I love the story of the Little Red Hen. You know the one where the hardworking and foresightful Hen goes through the steps of growing wheat. She asks three other animals on the farm – the Cat, the Pig and the Duck in the version I remember – to help her plant a grain of wheat she found. She says, “Who will help me plant the seed?”
“Not I,” said the Cat. “Not I,” said the Pig. “Not I,” said the Duck.
So she does it herself. She continues to ask for help with harvesting, threshing, milling and baking, and the other animals continue to refuse to help. Finally the bread is ready to be eaten and they sure do want to help with that! Too bad! They didn’t want to help with the work, so they don’t get to enjoy the reward. The Hen shares the bread with her happy chicks.
Today was Harvest Day at Golden Hill. The beets and carrots have been doing what garden vegetables generally do if you leave them alone. (Anyone who has harvested a baseball-bat zucchini can relate!) I just didn’t get to it before now, can’t imagine why. But the beets had pushed themselves pretty much out of the ground and the carrot tops had dried up.
Here are the beets in their bed in May, in June and today:
And the carrots in their bed in May, in June and today:
See what I mean? I’m an amateur in the garden, but this I know: It’s time to harvest. And I had little girls happily helping me!
First we did the carrots because you have to pull harder. Little girls get tired, so let’s do the somewhat harder thing first and save the easier task for later. I loosened the soil and exposed those gorgeous orange tubers.
Eppie didn’t want to get her hands dirty with pulling carrots, so Rise helped with this. Eppie put them in the box. Well, some of them. She found other interesting things to look at in the garden, including two worms. I wonder sometimes if some children never get to touch real worms…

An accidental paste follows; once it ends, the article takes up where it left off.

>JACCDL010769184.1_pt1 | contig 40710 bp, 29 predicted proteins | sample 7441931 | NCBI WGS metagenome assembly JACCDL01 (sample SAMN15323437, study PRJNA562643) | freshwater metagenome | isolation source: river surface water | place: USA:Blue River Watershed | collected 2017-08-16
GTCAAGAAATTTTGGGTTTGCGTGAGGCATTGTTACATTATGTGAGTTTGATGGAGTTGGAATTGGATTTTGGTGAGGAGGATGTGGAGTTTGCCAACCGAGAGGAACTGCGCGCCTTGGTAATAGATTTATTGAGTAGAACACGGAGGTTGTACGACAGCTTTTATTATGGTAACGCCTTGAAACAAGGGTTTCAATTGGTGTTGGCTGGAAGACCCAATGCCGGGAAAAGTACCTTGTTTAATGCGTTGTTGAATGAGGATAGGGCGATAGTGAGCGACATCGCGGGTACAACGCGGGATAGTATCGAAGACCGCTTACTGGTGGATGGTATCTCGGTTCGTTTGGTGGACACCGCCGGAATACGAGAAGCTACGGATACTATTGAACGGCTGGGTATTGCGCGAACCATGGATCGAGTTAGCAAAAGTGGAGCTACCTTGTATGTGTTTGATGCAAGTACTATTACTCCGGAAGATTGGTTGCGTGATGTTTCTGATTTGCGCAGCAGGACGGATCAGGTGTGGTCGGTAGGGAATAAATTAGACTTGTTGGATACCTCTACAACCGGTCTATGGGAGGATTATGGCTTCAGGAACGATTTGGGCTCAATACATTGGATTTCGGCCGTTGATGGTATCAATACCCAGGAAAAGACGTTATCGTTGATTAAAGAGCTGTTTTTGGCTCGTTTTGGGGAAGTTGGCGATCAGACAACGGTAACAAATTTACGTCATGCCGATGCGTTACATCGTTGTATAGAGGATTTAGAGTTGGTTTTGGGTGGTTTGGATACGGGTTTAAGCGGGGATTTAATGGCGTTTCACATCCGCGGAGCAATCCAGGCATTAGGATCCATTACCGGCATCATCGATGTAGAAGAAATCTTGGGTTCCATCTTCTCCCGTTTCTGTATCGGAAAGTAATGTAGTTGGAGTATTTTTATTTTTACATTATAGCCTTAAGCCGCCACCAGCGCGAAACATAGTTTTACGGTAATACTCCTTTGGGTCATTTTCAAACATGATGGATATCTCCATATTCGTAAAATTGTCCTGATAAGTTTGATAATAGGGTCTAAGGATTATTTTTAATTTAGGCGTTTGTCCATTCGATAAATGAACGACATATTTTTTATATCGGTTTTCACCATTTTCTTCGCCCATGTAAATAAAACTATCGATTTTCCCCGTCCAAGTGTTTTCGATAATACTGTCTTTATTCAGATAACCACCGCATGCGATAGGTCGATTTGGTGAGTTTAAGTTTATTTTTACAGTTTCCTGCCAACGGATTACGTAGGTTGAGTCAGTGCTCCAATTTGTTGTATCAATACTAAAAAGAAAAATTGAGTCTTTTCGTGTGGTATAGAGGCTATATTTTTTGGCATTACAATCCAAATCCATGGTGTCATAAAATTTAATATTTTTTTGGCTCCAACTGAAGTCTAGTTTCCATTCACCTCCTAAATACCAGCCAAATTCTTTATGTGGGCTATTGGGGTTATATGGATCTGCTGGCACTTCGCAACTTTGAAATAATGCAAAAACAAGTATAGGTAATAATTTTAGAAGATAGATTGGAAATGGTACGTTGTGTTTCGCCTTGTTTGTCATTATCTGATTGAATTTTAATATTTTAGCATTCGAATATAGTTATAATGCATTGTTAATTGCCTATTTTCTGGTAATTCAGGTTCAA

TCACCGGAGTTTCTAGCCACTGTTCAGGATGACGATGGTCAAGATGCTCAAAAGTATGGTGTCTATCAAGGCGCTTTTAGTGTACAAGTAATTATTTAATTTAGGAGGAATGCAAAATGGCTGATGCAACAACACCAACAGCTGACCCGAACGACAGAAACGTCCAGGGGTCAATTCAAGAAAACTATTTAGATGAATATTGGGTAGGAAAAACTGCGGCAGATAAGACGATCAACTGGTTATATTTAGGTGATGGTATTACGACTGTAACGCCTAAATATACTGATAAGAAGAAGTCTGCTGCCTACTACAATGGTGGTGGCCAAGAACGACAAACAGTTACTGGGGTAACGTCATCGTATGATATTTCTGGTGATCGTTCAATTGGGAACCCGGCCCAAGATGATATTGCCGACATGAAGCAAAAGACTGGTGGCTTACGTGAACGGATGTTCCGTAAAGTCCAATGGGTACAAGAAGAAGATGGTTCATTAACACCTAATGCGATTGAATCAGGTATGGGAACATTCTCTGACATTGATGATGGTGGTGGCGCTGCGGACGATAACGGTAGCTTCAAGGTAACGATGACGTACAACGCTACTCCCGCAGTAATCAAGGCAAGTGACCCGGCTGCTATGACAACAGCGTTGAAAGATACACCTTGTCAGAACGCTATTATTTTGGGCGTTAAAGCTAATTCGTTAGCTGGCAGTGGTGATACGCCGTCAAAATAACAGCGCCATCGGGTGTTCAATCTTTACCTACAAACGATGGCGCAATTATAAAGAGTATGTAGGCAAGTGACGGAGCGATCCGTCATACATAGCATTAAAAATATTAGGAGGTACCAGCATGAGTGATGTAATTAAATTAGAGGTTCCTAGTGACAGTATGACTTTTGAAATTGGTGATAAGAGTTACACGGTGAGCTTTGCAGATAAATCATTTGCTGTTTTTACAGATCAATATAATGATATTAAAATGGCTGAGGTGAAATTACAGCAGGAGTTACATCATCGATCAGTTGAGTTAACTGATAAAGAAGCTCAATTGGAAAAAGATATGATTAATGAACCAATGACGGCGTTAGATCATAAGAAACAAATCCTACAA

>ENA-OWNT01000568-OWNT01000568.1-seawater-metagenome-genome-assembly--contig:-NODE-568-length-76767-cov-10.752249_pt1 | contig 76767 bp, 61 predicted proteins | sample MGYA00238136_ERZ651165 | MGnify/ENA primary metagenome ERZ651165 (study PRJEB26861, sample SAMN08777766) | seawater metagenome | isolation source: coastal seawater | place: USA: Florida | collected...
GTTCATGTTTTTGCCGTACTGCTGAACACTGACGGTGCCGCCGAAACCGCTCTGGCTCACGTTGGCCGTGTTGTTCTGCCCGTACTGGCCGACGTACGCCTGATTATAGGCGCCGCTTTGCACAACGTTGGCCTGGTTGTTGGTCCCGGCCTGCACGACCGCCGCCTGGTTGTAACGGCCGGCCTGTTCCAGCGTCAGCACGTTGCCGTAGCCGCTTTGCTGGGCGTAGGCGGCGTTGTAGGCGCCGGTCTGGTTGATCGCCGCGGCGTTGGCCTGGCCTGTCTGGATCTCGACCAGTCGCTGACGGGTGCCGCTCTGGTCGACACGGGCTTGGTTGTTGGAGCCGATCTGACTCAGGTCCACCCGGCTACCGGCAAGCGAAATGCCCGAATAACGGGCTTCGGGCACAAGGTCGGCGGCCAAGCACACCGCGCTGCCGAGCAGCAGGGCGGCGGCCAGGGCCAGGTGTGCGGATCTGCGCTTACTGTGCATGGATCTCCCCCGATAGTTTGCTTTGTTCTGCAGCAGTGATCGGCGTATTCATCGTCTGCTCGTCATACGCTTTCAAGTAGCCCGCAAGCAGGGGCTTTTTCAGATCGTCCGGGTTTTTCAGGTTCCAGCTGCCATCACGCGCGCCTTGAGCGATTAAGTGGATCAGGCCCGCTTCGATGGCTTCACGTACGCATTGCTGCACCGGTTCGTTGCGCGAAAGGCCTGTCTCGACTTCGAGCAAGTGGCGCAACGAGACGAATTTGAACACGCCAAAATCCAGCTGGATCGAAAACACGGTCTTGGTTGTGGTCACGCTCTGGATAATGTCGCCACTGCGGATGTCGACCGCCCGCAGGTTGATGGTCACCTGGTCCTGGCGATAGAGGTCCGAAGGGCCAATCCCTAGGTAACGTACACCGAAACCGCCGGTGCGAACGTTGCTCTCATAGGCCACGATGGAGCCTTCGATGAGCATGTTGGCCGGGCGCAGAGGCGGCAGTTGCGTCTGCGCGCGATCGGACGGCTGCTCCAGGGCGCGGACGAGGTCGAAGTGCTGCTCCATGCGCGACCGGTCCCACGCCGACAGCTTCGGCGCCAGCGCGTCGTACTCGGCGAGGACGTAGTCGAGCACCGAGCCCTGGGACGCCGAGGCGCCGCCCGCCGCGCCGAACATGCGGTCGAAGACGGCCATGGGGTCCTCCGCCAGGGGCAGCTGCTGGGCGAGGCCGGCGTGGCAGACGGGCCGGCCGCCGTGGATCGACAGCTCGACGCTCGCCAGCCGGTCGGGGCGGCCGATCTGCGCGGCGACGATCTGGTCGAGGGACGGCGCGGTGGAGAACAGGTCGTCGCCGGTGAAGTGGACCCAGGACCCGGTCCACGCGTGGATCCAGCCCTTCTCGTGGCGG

How fun it was for Rise to pull up some pretty big ones!
Eppie was more impressed with one that was curled. And with the ants whose home we evidently disturbed. “Look, sister!”
The ants were none too happy but they will figure it out.
We got two boxes full of carrots, smoothed the dirt for the next planting, and said Wow! as we looked at our harvest. Rise said we should make carrot soup for dinner. We’ll see about that, but how wonderful that she is not only helping but also thinking about what to make with them.
Onward to beets. So much easier. You don’t have to pull at all, but practically just lift them out of their nice bed,
and twist off the green leafy part (that’s for the chickens).
Beets are fun. Look what you get besides beets – pink hands!
I like making little girls happy. I like making chickens happy. Look at the box of greens behind the box of beets! I know we could eat the greens too, but you have to draw the line somewhere. All those lovely beets make me so happy I can let the greens go.
The chickens were soon very happy!
Well, each in their turn. The photo below shows the brahmas, cinnamon queens and Rhode Island Reds, which I have been lately calling Group A – will someone please help me come up with a name for this group?! They got theirs first – the beet greens and a few tomatoes that the garden turtle (remember him?) chewed off half of because they were lying on the ground because someone (I wonder who) didn’t get around to staking up the tomatoes very high either.
See the silkies and black copper marans (Group B for Bantam?) looking through the dividing wire, longing for theirs. Hey, where’s ours? Patience, patience!
Ah! Good things come (usually) to those who wait. The chickens like the tomatoes better than the greens. But I guarantee that those greens won’t last long either.
I think I never had a harvest of beets and carrots like this. Never so many. How blessed am I to share the experience with these lovely young ladies! Later in the week we might plant some more carrots and beets in these beds so that there will be a fall harvest. Something tells me I’ll have two good helpers!